Getting charged with an OUI, regardless of whether you have a prior record, can be a daunting experience. Every case is different, and every personal situation is different as well. An OUI charge can have great ramifications on a person’s job, license status, and way of life. For many people, the license loss will have the most immediate impact. Refusing a breathalyzer carries a license loss of six months to lifetime – it is generally six months for a first offense OUI. If you take the breathalyzer and provide a reading of 0.08 or greater, then the license loss is thirty days. Either way, the license loss goes into effect immediately. Further complicating things, the license loss is different for individuals who are under twenty-one and for those with a CDL (commercial driver’s license). Remember, the license loss only applies to your performance/decision on the breathalyzer at the State Police barracks or police station after you have been arrested – not the portable breathalyzer that most officers offer roadside as a field sobriety test.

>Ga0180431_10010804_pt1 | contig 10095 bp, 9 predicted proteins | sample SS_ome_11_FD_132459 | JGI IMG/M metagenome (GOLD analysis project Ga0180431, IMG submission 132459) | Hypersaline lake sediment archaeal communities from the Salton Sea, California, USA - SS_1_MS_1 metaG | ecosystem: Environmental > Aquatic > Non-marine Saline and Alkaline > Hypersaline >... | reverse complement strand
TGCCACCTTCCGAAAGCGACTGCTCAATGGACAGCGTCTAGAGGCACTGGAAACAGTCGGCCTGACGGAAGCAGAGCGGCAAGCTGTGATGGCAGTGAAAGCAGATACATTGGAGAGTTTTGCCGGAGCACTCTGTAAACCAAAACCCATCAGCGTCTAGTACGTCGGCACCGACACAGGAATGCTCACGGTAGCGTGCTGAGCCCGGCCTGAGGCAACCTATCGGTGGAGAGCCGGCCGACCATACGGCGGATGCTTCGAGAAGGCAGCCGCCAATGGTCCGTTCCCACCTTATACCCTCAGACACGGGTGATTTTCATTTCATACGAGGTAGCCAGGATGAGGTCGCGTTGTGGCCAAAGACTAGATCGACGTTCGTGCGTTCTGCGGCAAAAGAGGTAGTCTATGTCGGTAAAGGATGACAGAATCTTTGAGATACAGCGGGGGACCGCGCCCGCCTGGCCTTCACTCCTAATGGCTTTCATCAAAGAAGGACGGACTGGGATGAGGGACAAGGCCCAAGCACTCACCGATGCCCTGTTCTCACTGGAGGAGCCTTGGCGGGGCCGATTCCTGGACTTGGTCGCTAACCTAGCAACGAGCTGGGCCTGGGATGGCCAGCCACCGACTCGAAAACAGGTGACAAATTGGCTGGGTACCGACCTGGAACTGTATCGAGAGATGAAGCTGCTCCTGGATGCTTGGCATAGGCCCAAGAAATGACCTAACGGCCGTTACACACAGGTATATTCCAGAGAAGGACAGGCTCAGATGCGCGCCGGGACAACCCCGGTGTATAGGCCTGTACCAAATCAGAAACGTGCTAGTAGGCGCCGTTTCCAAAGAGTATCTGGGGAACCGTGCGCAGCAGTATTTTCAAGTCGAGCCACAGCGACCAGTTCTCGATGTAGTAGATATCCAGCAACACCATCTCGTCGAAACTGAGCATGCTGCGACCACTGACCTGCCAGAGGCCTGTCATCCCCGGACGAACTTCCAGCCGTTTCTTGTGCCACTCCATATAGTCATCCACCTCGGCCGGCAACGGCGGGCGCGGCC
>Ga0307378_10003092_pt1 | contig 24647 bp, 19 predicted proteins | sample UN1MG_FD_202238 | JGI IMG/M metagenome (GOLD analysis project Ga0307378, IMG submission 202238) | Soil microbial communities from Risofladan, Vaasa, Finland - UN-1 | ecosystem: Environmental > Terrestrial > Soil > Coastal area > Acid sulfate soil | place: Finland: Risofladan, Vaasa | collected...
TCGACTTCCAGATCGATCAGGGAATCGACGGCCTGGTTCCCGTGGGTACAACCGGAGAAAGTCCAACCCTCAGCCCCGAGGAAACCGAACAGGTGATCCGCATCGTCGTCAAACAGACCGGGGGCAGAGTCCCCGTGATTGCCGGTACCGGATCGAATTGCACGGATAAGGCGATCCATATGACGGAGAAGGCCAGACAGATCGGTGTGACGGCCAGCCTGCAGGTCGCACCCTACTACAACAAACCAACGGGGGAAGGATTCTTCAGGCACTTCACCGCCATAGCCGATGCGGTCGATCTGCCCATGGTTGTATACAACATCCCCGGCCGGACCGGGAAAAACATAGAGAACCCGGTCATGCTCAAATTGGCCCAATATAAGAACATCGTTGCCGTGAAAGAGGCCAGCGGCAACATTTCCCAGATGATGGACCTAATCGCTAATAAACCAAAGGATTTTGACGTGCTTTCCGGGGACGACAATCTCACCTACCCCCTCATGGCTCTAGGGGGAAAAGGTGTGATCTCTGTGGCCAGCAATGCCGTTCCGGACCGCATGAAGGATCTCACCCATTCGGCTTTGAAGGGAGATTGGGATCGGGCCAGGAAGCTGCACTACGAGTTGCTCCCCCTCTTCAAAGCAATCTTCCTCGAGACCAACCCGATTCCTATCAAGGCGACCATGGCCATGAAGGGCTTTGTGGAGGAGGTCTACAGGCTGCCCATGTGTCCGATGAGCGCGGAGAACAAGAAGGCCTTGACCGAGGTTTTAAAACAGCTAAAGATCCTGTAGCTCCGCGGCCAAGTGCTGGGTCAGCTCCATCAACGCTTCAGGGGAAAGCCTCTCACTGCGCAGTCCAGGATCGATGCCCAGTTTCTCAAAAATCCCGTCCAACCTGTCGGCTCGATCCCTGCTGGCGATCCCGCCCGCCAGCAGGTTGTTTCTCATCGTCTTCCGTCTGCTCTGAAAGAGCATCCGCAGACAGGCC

This can be confusing, but the police do not give someone a break for driving with a suspended license after an OUI arrest because he or she did not understand the status of his or her license. Thus, it is vital that you understand what your license status is before considering getting behind the wheel of your car. Some judges might hold you in jail if you drive with a suspended license with an open OUI case. It is very important to consult with a lawyer who is well versed in OUI law as soon as possible after your OUI arrest. Your lawyer should go over your situation with you and evaluate your case. Depending on your circumstances, you might want to take the case to a trial. If not, resolving the matter is the quickest way to getting your license back. Make sure to speak to your lawyer about all your options so that you make the right decision for you and your family.